David Hayes hopes Fantastic Treasure’s final competitive appearance for the 2020/21 season delivers a double reward from the Class 2 Crystal Handicap (1400m) at Sha Tin on Sunday (16 May) – an extended unbeaten record and confidence to chase ambitious goals next season.
Bidding for a fifth successive victory, Fantastic Treasure will be spelled following Sunday’s outing as Hayes contemplates a tilt at the lucrative 2022 Four-Year-Old Classic Series, which features the Hong Kong Classic Mile (1600m), Hong Kong Classic Cup (1800m) and culminates in the BMW Hong Kong Derby (2000m).
“He’s going to have a six-week break and then be ready in September,” Hayes said, identifying the son of Written Tycoon is the stable’s clear leading contender for the three-race age-restricted series.
“He’s my number one seed. If he was racing at home (Australia), he would be definitely a young Group-race horse.”
To be partnered by Chad Schofield on Sunday, Fantastic Treasure will carry 120lb – the lightest impost of his short, mercurial career – after making the rise to Class 2 after an incremental ratings rise from 52 points to 87 with a pair of wins in both Class 3 and 4.
Hayes is optimistic his star charge can contend with barrier 10 and more experienced opposition to keep an unblemished record.
“I’m hoping so, all the signs are good. He’s eaten all his feed and he’s in terrific order,” the dual Hong Kong champion trainer said. “He’s a great looking horse. He’s got a bit of a tricky gate, (the) C+3 (course) might be tricky but good horses tend to overcome things.
“A clear run with a light weight might be better than being stuck on the inside. He’s meeting some hard, seasoned horses. This will be a real test for him but I’ll leave it to Schofield to read the tactics.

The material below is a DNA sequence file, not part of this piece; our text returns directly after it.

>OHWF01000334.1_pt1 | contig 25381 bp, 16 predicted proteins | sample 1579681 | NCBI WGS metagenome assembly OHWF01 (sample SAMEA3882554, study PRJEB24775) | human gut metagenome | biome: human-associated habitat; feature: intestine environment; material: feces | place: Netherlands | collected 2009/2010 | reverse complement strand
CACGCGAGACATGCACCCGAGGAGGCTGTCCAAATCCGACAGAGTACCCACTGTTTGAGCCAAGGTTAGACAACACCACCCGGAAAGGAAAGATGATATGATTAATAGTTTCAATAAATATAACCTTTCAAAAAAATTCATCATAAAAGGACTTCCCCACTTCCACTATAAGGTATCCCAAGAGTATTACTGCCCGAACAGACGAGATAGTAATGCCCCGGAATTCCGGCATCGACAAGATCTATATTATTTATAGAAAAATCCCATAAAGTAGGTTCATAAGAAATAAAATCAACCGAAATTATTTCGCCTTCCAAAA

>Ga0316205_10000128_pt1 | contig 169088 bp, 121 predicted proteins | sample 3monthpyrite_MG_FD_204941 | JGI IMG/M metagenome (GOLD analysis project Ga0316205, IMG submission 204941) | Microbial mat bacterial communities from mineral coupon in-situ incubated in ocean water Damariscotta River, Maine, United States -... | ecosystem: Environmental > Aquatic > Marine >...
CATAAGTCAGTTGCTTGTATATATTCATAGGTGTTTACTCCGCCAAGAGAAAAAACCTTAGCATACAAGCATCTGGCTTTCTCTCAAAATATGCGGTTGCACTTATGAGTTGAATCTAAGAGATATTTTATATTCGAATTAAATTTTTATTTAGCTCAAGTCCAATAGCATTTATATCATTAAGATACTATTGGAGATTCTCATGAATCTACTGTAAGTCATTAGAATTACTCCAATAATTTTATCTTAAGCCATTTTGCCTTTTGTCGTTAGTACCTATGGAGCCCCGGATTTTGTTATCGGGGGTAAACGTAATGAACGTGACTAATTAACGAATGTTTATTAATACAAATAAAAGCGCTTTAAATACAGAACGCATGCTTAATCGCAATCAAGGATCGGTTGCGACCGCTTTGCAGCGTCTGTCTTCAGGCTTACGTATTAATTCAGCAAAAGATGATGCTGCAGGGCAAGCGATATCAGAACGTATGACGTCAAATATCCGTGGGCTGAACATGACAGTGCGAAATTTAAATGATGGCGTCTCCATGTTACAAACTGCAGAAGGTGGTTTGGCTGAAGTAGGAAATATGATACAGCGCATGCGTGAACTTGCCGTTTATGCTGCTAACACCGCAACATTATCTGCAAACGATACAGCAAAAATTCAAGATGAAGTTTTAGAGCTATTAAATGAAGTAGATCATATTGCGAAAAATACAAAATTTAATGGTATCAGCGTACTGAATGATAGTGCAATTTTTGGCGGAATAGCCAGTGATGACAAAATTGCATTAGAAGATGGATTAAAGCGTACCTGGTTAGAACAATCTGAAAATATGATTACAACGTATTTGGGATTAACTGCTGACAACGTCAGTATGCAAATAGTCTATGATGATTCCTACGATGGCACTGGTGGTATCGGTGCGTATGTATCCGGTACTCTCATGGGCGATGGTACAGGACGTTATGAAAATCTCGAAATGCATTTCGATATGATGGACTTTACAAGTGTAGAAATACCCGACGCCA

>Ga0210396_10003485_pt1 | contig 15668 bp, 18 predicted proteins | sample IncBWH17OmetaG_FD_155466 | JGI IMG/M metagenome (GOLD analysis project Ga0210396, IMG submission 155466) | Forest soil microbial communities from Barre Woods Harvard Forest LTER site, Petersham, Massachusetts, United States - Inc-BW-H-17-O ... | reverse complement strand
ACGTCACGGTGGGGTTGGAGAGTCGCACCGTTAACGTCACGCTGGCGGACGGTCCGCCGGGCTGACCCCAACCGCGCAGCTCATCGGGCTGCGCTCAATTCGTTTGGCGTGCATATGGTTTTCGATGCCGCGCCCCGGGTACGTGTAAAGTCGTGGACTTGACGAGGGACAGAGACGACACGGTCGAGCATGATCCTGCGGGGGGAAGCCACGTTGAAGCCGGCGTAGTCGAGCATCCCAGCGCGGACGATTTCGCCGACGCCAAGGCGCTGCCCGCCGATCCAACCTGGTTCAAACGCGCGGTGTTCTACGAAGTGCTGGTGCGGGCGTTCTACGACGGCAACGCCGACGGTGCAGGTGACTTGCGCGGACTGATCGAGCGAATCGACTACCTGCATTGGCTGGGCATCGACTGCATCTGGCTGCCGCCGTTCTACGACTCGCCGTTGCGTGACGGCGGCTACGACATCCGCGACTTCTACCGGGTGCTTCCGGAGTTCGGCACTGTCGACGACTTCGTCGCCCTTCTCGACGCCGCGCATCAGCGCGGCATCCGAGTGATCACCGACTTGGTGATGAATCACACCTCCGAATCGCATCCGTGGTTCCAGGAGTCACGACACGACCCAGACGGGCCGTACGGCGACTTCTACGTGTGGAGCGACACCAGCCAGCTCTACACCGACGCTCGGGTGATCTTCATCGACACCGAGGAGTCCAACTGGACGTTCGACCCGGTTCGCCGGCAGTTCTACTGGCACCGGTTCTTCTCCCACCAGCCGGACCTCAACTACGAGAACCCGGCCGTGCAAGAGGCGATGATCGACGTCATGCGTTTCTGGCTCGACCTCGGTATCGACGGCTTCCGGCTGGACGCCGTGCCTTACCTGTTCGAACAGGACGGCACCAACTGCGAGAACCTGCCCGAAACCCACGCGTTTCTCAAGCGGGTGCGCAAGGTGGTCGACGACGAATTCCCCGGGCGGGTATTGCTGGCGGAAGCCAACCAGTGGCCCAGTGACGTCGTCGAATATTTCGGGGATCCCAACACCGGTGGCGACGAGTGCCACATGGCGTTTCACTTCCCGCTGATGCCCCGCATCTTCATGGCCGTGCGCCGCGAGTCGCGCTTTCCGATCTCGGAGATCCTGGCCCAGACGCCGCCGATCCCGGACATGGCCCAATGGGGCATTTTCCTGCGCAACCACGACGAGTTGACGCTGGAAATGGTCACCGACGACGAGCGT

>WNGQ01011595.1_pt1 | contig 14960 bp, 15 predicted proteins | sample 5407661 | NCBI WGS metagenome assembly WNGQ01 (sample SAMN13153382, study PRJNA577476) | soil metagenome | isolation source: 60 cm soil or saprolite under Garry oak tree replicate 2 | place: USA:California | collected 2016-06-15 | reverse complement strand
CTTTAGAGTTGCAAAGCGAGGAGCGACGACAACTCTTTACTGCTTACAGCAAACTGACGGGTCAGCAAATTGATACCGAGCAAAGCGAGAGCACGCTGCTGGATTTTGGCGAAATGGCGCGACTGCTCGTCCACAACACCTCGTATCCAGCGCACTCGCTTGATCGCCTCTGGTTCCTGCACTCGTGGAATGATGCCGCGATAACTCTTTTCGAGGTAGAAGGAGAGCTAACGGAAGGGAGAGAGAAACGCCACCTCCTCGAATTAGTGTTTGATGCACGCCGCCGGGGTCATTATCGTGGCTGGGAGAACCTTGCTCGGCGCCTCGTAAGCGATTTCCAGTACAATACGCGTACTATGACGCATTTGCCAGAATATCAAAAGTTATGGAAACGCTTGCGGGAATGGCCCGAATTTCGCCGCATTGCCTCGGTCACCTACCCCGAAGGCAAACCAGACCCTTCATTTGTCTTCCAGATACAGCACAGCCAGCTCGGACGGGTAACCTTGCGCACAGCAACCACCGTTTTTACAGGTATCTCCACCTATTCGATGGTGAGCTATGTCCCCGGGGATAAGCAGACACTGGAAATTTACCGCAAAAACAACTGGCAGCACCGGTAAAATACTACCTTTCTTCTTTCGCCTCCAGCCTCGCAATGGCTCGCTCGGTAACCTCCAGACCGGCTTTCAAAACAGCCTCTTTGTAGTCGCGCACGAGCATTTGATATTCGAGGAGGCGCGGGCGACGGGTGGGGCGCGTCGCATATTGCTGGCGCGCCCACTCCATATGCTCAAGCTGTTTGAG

“He’s got a bit up his sleeve, so we don’t want to empty him out on his first prep, so 1400 metres is probably ideal but next season, maybe on international day, there’s a nice race over a mile, Class 1, Class 2 – we might try him out that day.”
With 24 victories for the season, Hayes is tracking positively towards an ambition of assembling an arsenal of young, potential future stars – from 2021/22 and beyond.
Master Montaro, winner of two of five Hong Kong starts since arriving from Australia, returns in the Class 2 Amethyst Handicap (1000m) under Vincent Ho from barrier 10.
“It’s his first preparation, basically, and this is the start of his second prep, so we took him to Conghua – he had an easy time,” Hayes said. “1000 (metres) is probably on the short side for him but I thought rather than trialling, let’s do it for money and he has got good 1000 metres form from Australia (a maiden win at Pakenham Racecourse, Victoria).
“I think it’s a positive not trialling. I’m sure if I trialled him up the straight last week, he would have trialled very well but it might have taken the zip out of him for the race.
“He looks really good, he’s in great shape and after this he’ll probably go straight out to 1400 (metres) in three or four weeks.
“I’m pretty happy with what he’s done so far. His racing pattern in coming from the back is all about tempo, so if the tempo is wrong it’s impossible to come from the back.
“In Hong Kong on the firm tracks, they keep running sometimes, so he has to do huge efforts to win and a couple of his wins were big efforts, so I’m happy with him.”
Paul O’Sullivan will target the Class 4 Ruby Handicap (1000m) with August Moon, hopeful the New Zealand-bred can improve on a last-start third behind Ka Ying Spirit earlier this month.
“His few first runs were pretty much an experience for him but I think he should go on with it (now),” O’Sullivan said. “Fitness-wise, he’s pretty good. He’s pretty well suited to running down the straight at this stage.
“Normally I would give him another week between runs but the 1000 (metres) came up this week.”
With 20 wins this term, O’Sullivan is optimistic Irish import Turquoise Alpha can measure up in the Class 3 Lapis Lazuli Handicap (1600m) under Derek Leung – who also partners August Moon.
“He has turned the corner and he’s come up with a lot better barrier and the step up to the mile will be suitable,” O’Sullivan said of the Excelebration gelding. “He’s got a better draw (gate five) and the step up to the mile will be quite helpful.”